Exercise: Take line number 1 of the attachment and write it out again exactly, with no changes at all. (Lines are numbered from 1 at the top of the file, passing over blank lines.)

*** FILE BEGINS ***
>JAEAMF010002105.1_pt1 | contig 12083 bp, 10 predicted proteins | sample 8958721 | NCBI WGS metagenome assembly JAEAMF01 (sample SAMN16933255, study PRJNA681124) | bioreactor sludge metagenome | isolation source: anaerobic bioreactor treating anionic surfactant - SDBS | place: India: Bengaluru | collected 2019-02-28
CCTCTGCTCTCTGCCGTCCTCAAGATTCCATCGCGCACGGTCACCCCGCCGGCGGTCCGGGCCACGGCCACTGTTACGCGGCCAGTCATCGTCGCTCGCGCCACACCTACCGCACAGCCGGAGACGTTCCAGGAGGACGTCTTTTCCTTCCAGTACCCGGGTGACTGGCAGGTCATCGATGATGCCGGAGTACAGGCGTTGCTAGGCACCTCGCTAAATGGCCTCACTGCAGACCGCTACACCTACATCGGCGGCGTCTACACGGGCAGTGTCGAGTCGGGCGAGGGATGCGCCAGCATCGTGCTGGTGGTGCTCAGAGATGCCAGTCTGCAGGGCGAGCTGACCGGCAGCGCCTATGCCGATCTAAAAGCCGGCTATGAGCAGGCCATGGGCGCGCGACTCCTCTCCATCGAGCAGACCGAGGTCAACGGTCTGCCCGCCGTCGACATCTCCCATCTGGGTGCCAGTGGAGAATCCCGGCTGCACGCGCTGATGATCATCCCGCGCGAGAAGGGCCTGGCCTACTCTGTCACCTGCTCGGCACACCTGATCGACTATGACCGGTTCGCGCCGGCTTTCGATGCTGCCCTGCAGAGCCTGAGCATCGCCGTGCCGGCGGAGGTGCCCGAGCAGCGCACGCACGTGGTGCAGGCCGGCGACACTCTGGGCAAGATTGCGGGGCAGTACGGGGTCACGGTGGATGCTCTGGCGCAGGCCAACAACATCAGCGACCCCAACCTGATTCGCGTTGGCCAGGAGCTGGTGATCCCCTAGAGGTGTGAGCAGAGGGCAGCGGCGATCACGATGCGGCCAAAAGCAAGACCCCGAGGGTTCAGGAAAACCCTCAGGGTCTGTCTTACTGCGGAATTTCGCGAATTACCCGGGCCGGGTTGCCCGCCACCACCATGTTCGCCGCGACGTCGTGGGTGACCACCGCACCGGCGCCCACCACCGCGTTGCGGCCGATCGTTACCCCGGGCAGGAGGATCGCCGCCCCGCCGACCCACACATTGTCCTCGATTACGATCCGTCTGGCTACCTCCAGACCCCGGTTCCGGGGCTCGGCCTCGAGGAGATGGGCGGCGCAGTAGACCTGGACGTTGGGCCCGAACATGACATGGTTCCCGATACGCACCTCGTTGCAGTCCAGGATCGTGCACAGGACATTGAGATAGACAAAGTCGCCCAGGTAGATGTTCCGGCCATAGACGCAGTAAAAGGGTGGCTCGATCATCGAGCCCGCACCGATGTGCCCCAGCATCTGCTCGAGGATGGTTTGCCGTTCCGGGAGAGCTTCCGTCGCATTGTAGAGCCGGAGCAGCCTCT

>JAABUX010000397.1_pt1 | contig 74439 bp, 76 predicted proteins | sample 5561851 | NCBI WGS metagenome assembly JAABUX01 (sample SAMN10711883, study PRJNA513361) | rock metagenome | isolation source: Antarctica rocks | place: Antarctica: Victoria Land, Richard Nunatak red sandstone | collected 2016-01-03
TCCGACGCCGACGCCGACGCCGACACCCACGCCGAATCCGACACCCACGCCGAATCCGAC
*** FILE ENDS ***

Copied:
>JAEAMF010002105.1_pt1 | contig 12083 bp, 10 predicted proteins | sample 8958721 | NCBI WGS metagenome assembly JAEAMF01 (sample SAMN16933255, study PRJNA681124) | bioreactor sludge metagenome | isolation source: anaerobic bioreactor treating anionic surfactant - SDBS | place: India: Bengaluru | collected 2019-02-28